Fire ants are wingless insects that belong to the same family of insects as bees and wasps. Fire ants are found in the southeastern and south-central United States, especially along the Gulf Coast. They tend to attack and sting in great numbers.
A fire ant attaches itself to a person by biting with its jaws. Then, pivoting its head, it stings from its belly in a circular pattern at multiple sites. Symptoms of a fire ant sting may include:
- A painful raised bump that becomes a pus-filled blister in 6 to 24 hours and lasts for up to 10 days.
- Skin at the bite site that dies and leaves a scar or bump.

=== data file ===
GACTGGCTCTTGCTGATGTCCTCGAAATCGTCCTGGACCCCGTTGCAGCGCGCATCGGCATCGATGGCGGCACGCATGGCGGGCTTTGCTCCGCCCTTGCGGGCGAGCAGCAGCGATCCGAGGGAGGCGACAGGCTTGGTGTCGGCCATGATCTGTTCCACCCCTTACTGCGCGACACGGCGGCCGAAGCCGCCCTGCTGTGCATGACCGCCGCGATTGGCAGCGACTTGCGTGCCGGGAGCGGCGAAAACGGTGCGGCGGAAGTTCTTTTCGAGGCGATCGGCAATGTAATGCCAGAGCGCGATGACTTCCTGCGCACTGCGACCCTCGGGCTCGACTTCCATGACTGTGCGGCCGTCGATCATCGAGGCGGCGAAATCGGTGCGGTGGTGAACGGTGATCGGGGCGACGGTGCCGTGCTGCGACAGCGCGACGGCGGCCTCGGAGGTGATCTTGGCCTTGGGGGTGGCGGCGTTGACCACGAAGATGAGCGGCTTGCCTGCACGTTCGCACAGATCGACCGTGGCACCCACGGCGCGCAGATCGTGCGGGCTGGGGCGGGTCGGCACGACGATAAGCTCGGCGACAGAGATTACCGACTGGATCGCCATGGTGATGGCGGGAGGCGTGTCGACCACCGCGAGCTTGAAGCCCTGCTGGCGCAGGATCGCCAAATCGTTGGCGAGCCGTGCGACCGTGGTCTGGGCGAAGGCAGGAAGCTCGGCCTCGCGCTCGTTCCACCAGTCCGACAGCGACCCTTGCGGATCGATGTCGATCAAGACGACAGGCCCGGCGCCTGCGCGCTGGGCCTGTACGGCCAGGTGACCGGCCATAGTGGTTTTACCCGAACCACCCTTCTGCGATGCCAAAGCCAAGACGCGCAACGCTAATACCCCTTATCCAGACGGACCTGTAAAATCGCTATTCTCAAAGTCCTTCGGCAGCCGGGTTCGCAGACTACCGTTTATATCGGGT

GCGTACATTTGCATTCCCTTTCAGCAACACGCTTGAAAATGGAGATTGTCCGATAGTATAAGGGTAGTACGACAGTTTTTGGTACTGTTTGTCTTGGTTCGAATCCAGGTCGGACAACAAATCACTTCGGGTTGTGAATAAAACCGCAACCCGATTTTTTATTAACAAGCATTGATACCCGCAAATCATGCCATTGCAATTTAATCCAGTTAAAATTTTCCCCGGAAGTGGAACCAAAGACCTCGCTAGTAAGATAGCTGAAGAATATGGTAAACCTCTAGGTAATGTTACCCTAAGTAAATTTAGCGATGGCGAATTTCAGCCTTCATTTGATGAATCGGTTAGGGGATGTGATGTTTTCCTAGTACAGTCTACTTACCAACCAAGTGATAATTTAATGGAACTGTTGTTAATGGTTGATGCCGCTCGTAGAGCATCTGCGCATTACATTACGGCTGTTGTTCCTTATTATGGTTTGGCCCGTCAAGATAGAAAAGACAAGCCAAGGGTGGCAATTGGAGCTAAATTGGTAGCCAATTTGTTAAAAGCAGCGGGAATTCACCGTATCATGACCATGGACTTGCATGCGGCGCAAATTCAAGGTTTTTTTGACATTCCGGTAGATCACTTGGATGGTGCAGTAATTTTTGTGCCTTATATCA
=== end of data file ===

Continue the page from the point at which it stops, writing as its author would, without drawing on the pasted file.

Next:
- A severe life-threatening allergic reaction.
- A toxic reaction when there have been 20 or more stings.
- Redness and swelling extending beyond the sting site.
- Serum sickness, a rare reaction to stings. Flu-like symptoms and hives begin 7 to 14 days after an insect sting.
Home treatment can help relieve pain and prevent infection. Severe reactions require emergency medical treatment.
Primary Medical Reviewer William H. Blahd, Jr., MD, FACEP - Emergency Medicine
Adam Husney, MD - Family Medicine
Kathleen Romito, MD - Family Medicine
Current as ofNovember 20, 2017
Current as of: November 20, 2017